23. What should I do if my child eats something containing cannabis?
Numerous other legal requirements apply to dietary supplement products, including requirements relating to Current Good Manufacturing Practices (CGMPs) and labeling. Information about these requirements, and about FDA requirements across all product areas, can be found on FDA’s website.
There is a significant interest in the development of therapies and other consumer products derived from cannabis and its components, including cannabidiol (CBD). FDA recognizes the potential opportunities that cannabis or cannabis-derived compounds may offer and acknowledges the significant interest in these possibilities. However, FDA is aware that some companies are marketing products containing cannabis and cannabis-derived compounds in ways that violate the Federal Food, Drug and Cosmetic Act (FD&C Act) and that may put the health and safety of consumers at risk. The agency is committed to protecting the public health while also taking steps to improve the efficiency of regulatory pathways for the lawful marketing of appropriate cannabis and cannabis-derived products. FDA has a number of resources available that address cannabis and cannabis-derived products, such as CBD, and the agency wants to ensure that consumers and other stakeholders have access to these resources in a centralized location.
Research and Expanded Access
FDA is not aware of any evidence that would call into question its current conclusions that THC and CBD products are excluded from the dietary supplement definition under section 201(ff)(3)(B) of the FD&C Act. Interested parties may present the agency with any evidence that they think has bearing on this issue. Our continuing review of information that has been submitted thus far has not caused us to change our conclusions.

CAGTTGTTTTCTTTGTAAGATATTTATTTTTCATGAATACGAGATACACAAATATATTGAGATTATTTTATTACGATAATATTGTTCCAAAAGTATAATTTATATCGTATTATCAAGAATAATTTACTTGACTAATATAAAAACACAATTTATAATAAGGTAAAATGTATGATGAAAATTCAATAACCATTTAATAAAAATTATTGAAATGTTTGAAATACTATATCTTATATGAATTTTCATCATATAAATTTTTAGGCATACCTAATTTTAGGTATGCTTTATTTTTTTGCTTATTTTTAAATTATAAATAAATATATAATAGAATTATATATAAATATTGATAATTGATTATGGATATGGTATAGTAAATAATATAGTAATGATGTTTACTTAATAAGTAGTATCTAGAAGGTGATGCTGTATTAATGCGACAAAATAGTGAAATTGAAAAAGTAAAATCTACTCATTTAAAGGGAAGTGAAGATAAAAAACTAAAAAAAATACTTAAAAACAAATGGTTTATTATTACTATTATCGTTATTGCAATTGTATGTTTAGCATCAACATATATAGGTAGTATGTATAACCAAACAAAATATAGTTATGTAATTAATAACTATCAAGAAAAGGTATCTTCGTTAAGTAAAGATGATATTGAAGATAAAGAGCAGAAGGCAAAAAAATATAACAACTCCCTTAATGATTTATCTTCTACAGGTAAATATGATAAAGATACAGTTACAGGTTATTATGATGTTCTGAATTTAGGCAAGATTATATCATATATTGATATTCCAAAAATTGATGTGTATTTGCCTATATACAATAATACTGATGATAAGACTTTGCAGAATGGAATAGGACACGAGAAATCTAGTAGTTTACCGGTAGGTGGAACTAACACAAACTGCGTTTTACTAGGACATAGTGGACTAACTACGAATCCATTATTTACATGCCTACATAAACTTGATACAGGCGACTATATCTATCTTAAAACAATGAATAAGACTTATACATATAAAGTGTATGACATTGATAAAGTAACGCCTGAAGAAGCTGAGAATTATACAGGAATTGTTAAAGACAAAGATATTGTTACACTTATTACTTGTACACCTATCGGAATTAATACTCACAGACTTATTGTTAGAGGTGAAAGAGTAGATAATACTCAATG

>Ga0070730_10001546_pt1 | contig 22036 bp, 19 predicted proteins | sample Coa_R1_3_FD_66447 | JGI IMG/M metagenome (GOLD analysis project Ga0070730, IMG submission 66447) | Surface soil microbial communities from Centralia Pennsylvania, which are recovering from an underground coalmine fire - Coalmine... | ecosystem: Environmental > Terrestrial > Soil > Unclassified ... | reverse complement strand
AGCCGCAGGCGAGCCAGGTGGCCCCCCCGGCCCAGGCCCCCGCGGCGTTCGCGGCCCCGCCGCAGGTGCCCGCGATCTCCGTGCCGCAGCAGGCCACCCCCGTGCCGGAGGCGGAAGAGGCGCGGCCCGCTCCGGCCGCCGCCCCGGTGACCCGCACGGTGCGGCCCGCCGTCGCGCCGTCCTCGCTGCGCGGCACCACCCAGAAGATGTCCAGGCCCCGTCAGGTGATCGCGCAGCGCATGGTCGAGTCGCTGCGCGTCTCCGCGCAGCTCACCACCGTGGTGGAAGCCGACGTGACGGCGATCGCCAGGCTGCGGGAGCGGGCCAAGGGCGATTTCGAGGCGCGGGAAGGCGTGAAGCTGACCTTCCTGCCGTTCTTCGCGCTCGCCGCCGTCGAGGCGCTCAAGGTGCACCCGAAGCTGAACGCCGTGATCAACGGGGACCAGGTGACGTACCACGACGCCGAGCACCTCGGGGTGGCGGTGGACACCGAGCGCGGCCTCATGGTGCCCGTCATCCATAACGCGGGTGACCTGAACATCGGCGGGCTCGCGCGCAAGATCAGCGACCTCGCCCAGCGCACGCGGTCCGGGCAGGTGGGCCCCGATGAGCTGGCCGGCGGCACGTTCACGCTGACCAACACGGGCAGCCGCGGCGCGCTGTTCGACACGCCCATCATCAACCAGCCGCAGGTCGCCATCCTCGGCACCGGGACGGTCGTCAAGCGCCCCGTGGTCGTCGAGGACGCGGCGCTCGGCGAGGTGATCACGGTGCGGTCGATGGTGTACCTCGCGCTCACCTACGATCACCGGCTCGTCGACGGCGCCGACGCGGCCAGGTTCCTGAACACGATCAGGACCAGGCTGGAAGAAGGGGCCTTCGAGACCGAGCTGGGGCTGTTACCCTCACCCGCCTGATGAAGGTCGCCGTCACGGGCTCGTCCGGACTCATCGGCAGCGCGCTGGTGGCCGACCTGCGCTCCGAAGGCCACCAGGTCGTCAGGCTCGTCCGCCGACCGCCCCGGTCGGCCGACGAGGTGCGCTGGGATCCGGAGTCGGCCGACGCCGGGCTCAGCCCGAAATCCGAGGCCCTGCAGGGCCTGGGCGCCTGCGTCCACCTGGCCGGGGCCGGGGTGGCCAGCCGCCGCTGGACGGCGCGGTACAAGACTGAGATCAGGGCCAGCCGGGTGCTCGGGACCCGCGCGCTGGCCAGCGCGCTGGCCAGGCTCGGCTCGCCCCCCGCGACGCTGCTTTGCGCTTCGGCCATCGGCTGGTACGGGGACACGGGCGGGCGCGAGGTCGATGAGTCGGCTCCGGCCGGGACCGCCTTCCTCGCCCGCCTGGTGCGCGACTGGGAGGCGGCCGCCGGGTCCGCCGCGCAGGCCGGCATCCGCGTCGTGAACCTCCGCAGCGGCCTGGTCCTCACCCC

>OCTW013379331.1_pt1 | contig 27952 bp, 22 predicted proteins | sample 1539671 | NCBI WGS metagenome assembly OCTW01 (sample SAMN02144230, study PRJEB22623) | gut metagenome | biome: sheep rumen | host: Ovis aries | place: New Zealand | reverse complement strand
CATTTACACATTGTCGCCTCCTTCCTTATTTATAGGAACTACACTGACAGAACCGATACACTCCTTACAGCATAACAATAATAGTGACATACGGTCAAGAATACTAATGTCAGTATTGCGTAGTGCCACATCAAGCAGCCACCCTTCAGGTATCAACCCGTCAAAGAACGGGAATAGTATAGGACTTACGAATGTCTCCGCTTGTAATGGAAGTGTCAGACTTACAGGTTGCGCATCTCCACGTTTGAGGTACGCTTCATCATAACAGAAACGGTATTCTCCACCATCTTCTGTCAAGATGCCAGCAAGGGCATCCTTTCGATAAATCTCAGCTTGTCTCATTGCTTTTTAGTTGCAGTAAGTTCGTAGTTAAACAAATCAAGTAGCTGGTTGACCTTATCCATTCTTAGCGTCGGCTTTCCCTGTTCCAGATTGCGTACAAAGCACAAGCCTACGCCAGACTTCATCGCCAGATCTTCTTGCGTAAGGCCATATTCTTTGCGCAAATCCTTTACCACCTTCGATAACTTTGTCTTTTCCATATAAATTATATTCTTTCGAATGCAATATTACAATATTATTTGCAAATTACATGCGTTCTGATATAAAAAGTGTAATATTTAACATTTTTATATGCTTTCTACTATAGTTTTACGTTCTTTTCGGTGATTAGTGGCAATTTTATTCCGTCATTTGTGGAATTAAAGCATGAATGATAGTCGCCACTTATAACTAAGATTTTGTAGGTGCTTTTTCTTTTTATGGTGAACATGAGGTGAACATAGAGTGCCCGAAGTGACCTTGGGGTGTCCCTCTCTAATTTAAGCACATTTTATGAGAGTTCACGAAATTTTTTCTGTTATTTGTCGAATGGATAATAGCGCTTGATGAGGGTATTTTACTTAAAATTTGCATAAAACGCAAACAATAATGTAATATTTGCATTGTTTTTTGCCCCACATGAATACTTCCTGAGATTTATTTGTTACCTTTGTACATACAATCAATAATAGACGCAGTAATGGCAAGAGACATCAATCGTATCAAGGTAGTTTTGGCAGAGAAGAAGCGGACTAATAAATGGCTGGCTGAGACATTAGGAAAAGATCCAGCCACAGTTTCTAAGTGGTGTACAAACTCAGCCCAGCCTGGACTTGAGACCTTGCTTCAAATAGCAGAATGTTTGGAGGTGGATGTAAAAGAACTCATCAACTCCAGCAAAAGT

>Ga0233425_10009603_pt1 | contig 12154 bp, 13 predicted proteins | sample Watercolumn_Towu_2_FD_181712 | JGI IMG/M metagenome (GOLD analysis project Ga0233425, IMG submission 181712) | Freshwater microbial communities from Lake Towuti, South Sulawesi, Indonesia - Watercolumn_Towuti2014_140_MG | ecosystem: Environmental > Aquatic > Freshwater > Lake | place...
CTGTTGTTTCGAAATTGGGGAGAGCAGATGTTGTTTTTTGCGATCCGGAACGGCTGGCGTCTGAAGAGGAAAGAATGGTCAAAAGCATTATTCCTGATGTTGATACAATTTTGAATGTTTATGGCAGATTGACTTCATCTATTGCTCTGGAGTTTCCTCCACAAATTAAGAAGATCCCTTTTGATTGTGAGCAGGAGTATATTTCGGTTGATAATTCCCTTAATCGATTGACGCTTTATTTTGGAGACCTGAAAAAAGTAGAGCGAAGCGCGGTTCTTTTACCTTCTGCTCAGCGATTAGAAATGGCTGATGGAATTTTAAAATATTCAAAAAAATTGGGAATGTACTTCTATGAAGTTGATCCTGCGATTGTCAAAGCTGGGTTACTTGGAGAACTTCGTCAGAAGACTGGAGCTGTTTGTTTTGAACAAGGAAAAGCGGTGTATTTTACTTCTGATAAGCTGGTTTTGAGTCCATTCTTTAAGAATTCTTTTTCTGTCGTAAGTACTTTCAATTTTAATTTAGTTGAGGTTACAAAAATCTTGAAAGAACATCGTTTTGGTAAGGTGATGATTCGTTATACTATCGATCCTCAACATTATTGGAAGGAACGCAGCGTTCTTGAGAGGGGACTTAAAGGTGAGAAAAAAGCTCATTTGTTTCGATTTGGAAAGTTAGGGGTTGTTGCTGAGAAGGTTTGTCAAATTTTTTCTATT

9. Can THC or CBD products be sold as dietary supplements?
FDA continues to be concerned at the proliferation of products asserting to contain CBD that are marketed for therapeutic or medical uses although they have not been approved by FDA. Often such products are sold online and are therefore available throughout the country. Selling unapproved products with unsubstantiated therapeutic claims is not only a violation of the law, but also can put patients at risk, as these products have not been proven to be safe or effective. This deceptive marketing of unproven treatments also raises significant public health concerns, because patients and other consumers may be influenced not to use approved therapies to treat serious and even fatal diseases.
With respect to products labeled to contain “hemp” that may also contain THC or CBD, as mentioned above it is a prohibited act under section 301(ll) of the FD&C Act to introduce or deliver for introduction into interstate commerce any animal food to which THC or CBD has been added.
Every U.S. state allows for the use of cannabis in some form, but each state’s laws are different. For example, Washington state law allows residents to legally consume CBD oil for recreational purposes, whereas South Dakota state law categorizes CBD as a Schedule IV controlled substance and allows citizens to use CBD only in forms that are approved by the Food and Drug Administration, e.g., Epidiolex.
It depends. In terms of federal law, the legality of CBD oil depends largely on where the CBD came from and where it is being used, so it is important to understand some cannabis fundamentals.